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Territories of Rivers Action Plans (TRAP)
Start date: Dec 31, 2011, End date: Dec 30, 2014 PROJECT  FINISHED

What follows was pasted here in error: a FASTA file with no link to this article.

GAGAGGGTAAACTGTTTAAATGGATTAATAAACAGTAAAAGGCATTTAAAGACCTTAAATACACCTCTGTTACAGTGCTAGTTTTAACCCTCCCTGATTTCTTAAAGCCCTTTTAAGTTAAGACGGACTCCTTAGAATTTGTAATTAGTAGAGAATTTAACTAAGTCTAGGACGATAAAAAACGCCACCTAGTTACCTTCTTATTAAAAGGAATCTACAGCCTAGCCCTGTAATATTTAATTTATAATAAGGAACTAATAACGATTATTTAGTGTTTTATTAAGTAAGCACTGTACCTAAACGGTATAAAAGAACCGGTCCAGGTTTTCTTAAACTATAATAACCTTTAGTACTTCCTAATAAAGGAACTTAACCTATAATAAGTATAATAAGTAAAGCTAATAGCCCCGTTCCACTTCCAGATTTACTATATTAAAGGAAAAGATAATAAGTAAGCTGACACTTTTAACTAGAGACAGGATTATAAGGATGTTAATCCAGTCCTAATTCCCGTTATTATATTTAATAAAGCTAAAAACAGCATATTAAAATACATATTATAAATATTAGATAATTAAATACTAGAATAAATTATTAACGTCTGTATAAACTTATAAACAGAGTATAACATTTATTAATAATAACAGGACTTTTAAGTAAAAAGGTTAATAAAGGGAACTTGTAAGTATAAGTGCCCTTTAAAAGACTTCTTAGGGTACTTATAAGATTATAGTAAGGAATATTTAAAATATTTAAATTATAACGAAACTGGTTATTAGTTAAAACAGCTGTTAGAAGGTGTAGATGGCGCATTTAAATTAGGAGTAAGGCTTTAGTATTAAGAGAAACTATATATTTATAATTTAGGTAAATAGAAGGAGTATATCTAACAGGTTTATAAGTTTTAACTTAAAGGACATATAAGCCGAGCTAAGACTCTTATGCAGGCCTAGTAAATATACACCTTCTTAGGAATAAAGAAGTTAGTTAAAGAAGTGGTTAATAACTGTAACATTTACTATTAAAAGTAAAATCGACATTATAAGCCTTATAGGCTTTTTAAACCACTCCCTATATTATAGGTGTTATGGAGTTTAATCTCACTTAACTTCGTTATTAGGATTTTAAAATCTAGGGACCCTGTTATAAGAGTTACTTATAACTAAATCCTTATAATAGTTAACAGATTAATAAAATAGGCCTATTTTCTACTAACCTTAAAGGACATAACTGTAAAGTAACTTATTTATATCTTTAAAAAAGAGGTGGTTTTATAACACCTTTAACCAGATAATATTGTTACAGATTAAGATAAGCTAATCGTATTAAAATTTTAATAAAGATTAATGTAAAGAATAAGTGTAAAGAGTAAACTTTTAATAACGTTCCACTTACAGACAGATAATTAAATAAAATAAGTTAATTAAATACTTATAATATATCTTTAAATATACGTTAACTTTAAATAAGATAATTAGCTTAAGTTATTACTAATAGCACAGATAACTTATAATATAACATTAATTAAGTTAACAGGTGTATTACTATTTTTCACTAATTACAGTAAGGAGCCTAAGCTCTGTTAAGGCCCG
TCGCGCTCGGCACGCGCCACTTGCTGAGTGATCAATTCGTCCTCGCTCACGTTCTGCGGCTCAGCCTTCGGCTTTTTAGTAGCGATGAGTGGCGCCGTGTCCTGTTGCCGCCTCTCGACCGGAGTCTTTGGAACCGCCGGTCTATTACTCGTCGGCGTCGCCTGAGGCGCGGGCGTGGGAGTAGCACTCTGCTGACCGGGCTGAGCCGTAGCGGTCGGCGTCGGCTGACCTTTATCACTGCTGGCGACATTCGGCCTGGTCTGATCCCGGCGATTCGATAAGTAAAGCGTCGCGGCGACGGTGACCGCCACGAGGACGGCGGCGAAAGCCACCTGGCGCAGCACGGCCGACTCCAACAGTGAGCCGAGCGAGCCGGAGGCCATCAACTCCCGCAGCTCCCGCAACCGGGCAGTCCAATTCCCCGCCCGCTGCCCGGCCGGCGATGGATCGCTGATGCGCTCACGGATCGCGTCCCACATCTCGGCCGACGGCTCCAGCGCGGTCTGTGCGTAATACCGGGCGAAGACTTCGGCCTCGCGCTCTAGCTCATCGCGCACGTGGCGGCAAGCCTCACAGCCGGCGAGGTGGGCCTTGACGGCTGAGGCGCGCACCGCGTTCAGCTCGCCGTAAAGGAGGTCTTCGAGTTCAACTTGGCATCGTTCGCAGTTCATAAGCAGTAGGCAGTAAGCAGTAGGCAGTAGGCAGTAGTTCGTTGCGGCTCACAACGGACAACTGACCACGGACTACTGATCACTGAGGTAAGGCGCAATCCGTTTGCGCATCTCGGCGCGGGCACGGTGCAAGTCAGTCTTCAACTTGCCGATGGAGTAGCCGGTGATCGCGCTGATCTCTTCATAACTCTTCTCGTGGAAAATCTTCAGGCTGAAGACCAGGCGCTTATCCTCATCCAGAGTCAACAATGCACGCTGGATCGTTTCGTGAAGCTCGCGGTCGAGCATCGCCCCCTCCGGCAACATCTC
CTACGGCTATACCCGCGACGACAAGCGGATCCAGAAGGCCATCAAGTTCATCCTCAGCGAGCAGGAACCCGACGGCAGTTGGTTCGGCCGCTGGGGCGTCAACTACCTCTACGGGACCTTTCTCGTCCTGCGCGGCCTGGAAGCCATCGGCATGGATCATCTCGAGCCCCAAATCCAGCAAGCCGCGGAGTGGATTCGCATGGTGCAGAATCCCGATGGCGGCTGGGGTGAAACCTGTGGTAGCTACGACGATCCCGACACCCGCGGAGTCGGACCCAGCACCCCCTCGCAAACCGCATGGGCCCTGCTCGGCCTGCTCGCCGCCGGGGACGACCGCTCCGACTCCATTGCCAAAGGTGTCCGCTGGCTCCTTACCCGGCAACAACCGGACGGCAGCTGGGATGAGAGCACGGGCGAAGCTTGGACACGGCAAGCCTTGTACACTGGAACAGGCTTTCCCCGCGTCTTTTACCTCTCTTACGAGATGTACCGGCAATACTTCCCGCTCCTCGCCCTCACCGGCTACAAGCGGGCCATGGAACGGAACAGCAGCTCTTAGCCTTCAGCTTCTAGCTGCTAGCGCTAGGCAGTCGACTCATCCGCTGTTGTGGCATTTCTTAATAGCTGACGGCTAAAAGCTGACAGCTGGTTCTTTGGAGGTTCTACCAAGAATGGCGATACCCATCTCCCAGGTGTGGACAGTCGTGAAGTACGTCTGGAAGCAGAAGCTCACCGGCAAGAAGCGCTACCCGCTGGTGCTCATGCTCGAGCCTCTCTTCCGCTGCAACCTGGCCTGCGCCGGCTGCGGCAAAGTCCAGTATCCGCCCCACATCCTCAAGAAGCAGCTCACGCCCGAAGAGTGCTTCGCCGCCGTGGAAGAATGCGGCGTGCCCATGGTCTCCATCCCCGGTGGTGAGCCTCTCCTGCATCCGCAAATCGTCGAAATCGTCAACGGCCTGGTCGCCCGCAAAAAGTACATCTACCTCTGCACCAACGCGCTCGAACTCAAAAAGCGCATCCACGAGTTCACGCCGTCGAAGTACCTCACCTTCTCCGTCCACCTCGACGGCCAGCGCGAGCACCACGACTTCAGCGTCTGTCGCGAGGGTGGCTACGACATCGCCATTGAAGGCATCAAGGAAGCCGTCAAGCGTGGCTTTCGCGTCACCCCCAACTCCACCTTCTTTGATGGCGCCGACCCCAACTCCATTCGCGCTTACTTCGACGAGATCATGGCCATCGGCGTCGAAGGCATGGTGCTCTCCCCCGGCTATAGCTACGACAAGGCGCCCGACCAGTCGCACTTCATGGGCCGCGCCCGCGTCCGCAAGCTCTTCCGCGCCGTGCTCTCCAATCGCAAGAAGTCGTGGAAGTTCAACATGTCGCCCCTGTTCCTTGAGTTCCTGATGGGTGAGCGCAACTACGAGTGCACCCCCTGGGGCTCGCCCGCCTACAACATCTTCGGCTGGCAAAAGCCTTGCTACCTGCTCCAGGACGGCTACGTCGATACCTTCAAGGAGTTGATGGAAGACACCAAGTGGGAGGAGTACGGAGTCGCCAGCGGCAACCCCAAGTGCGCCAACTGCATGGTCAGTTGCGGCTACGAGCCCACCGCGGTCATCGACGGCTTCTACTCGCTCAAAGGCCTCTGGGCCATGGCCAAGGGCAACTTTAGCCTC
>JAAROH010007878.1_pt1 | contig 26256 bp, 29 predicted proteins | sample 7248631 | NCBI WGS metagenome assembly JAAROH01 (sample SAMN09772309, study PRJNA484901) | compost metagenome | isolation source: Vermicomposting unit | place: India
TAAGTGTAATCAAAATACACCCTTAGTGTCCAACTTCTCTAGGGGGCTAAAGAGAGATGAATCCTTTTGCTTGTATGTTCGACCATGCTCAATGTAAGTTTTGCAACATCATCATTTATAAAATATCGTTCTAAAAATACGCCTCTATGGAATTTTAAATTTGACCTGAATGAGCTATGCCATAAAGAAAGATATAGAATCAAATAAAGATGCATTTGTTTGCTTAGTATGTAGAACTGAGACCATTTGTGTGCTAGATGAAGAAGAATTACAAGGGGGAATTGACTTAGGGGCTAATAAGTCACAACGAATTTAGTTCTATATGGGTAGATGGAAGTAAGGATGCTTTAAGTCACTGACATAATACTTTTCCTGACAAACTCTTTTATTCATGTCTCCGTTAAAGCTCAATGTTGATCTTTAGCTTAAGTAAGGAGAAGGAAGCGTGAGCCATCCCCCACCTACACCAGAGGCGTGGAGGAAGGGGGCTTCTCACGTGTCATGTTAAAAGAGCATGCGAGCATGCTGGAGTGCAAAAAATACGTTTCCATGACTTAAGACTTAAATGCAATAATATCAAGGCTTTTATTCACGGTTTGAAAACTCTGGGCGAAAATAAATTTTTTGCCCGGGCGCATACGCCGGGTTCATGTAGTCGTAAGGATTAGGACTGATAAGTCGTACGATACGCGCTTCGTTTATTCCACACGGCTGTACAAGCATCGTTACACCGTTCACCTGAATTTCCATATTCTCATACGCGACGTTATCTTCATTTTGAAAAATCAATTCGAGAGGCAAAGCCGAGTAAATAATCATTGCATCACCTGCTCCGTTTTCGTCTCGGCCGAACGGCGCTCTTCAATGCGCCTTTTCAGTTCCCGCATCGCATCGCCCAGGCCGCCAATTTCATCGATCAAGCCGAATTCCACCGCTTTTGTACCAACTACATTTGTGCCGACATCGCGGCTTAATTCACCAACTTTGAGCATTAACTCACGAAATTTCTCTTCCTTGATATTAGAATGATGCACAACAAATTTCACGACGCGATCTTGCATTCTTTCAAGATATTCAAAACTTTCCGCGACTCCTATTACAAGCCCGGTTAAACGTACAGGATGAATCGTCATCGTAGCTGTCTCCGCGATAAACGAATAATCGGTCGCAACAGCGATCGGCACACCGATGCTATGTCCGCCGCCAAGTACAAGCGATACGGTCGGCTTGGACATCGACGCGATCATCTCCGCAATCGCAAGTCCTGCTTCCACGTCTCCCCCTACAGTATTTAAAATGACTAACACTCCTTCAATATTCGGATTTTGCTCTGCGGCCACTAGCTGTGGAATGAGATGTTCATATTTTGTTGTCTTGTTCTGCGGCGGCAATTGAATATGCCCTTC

TRAP deals with the challenge of integrated management of rivers & river territories. Its purpose is to build on and transfer good practices that embed aquatic & cultural heritage landscape protection in regional, sustainable growth solutions. TRAP contributes to the implementation of the Water Framework Directive (WFD), the European Landscape Convention (ELC) and the Europe 2020 strategy. The WFD establishes a framework for the protection of inland surface waters, transitional waters, coastal waters and groundwater; good water status is to be achieved by 2015 throughout the EU. The ELC stresses European identity & diversity through the protection, management & planning of European landscapes, living natural & cultural heritage, ordinary or outstanding, urban or rural, on land or in water. Europe 2020 is the EUs growth strategy for the coming decade, aiming at smart, sustainable and inclusive growth. Reaching good water quality status, continuing the WFD implementation and addressingthe ELC, require considerable resources & upscale development solutions.These relate to regional policy areas dealing with the resources & tools required to improve and sustain river basins' quality, stakeholder involvement & commitment in maintaining good water quality, as well as solutions & tools ensuring high quality, inclusive growth.Thus, the overall objective of TRAP is to benefit from partners' good practices in these policy areas and improve accordingly regional policies & tools.TRAP focuses on 4 THEMATIC AREAS (TA:s) for the good practice analysis. The first three build directly on the WFD; their purpose is to support the implementation of the regional river basin action plans (RBAP), while the 4th introduces more directly the growth dimension.TA1 GOVERNANCE:processes ensuring stakeholder commitment to the implementation of the WFD & the RBAP in their regions; especially economic impact assessment tools as a base for stakeholder involvement & consensus buildingmethodologies;TA2 MONITORING: monitoring programmes & measurement tools ensuring the enforceability of the WFD; TA3 AQUATIC ENVIRONMENT:enhancement of the aquatic environment policies, projects, & technologies; TA4 RIVER TOURISM:products, plans & tools integrating landscape protection into diversified (ELC), inclusive river territory development & growth (Europe 2020)POLICY TOOLS: the policy implementation plans target the RBAP:s, regional development plans & liaise with Natura 2000.KEY OUTPUTS: 9 policy implementation plans; 1 jointly developed integrated river territory management model.PROJECT PARTNERSHIP: 10 project partners (PP), out of which 5 are regional policy makers and have provable policy impact potential: Kainuu (FI)-LP, Shannon, MidWest & SouthWest (IE), Wales (UK), SI, Bucarest (RO), Western Macedonia (GR), Zemgale (LV), and (NL). During the prepration period we identified 23 GPs to analyse and transfer, covering both the FWD & the ELC. Achievements: The starting point of TRAP is how to internalise important socio (=heritage, cultural) / environmental externalities into effective growth & land use models so as to ensure protection of the said externalities / vulnerabilities through consensus of the stakeholders. This is a long time on going discussion and the background for many EU policies and initiatives such as the revised sustainable development strategy (2006), the eco innovation policy, the EcoInnovation Initiative, the Lead Market Initiative and many others. What TRAP contributes to this discussion is the focus on overall economic development criteria of an area & its land use aspects. TRAP question is: granted the requirement to achieve (maintain, rehabilitate, monitor, protect) good water status by 2015 as well as ensure suitable landscape protection in general, what are the economic & otherwise development tools available leading to growth and minimising in the process the relative weight of protection externalities? The answer to this question, through the contributions of 25 good practices (GP), is a regional development dynamics that demonstrates how it successfully addresses the notion of protection & development, protection through development and protection only but affordable, and leads to the model of attractive regional growth. GPs contributions can be summarised as follows: All 25 TRAP GPs combine methodological with demonstration, tangible sides. In a few cases technologies are also involved. Among the 25 GPs there are important and transferable direct contributions to the implementation of the river basin action plans (RBAP Art.13 of the Water Framework Directive). Such GPs deal more with monitoring approaches and data bases; and there are important solutions of natural and aquatic rehabilitation & protection reflecting mainly public investments and / or public private partnership initiatives. Such solutions even if inevitably contextually defned and generic in nature, provide, nevertheless interesting transferable tools and demonstrable results. This type of solutions can be transferred both as general environmental initiatives as well as under Programmes (= rehabilitation actions) of the RBAP:s. The European Landscape Convention (ELC) is taken up explicitly only by one GP. However, landscape issues are strongly addressed by planners in at least 4 out of the 10 TRAP regions. During the 1st semester, it was possible to open up the concept of the ELC as well as of landscape assessment tools such and the Shannon Index, LUCAS and Landmap. Such tools measure landscape diversity & ecological vulnerabiltiy including ecological, heritage, and visual vulnerabilties. While none of these tools are definitive, there is a growing consensus that they are essential to planning & economic development. Finally, we identified comprehensive trade off aproaches, including institutional context, methodological tools, governance and demonstrable results. Most of the contributed good practices contain trade off elements. However, only a few could be described as comprehensive methodologies.Stakeholder involvement starts from the very beginning of the development process. Maybe the most radical type of trade off solutions comes from our NL partner where, when necessary, development needs are accomodated by land ownership swapping. An interesting tool is the economic appraisal of the eco system services proposed by our UK partner. Our Shannon partner has supported a comprehensive tourism development plan utilising landscape and eco system vulnerabiltiy tools, development audits and benchmarking development options. In these good practices, while contextual and institutional aspects might be a little difficult to adopt, the legislative and methodological tools are easily transferable.